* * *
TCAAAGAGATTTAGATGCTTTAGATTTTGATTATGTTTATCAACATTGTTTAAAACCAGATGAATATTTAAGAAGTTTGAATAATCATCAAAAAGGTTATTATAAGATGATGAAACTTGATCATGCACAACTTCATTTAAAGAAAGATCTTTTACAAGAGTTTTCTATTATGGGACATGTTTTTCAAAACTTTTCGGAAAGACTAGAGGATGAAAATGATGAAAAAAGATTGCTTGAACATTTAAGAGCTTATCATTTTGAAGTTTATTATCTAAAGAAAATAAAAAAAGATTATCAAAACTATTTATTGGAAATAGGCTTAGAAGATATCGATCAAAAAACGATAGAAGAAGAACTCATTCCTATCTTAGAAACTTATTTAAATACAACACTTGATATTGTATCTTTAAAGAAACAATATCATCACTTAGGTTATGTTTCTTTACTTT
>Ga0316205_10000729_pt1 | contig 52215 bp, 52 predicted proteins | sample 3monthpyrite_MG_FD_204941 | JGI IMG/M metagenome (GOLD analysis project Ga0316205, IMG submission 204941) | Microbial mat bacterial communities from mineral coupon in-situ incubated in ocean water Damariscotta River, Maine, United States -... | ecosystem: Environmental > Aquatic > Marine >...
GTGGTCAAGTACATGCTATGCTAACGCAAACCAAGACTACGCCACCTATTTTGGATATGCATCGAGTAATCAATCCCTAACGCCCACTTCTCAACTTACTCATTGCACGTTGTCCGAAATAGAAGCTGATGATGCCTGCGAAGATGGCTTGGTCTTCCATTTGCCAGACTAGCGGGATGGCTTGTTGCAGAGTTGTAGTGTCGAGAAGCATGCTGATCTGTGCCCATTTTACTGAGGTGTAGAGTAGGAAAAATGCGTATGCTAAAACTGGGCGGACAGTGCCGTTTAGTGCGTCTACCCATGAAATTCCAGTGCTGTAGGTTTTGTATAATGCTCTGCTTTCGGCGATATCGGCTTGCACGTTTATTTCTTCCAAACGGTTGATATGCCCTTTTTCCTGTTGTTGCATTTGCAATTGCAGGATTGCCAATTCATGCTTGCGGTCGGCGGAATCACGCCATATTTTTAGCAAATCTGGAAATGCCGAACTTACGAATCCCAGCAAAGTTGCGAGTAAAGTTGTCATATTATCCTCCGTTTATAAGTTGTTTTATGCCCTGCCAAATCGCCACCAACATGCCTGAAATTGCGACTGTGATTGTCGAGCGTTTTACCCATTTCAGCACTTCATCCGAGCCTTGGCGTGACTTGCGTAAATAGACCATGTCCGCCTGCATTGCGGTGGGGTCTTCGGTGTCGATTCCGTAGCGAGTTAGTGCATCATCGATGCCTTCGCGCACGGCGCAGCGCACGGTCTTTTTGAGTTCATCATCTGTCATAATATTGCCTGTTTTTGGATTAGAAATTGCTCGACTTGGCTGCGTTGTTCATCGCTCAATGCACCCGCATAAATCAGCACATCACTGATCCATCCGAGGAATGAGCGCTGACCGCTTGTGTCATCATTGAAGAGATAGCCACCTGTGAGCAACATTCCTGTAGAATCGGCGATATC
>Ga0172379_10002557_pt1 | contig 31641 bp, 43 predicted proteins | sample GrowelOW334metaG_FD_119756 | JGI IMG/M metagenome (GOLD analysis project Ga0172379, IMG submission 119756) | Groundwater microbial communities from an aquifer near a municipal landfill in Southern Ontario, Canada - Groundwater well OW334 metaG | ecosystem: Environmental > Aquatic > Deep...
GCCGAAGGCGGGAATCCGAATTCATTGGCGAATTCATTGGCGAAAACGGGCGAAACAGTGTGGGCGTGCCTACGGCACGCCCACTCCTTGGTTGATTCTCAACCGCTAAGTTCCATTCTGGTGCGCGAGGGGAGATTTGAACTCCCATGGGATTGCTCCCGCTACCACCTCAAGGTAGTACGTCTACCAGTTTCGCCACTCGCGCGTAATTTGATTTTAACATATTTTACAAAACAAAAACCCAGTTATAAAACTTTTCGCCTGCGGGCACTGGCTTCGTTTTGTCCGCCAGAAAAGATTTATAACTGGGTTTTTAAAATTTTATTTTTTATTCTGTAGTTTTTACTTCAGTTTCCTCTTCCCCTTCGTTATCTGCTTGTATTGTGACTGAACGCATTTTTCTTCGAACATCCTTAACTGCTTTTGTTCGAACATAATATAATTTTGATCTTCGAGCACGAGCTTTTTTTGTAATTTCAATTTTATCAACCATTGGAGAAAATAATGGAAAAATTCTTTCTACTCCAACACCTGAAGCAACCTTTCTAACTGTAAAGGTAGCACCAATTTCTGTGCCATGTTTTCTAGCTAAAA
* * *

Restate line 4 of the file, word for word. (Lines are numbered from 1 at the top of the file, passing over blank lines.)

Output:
>Ga0172379_10002557_pt1 | contig 31641 bp, 43 predicted proteins | sample GrowelOW334metaG_FD_119756 | JGI IMG/M metagenome (GOLD analysis project Ga0172379, IMG submission 119756) | Groundwater microbial communities from an aquifer near a municipal landfill in Southern Ontario, Canada - Groundwater well OW334 metaG | ecosystem: Environmental > Aquatic > Deep...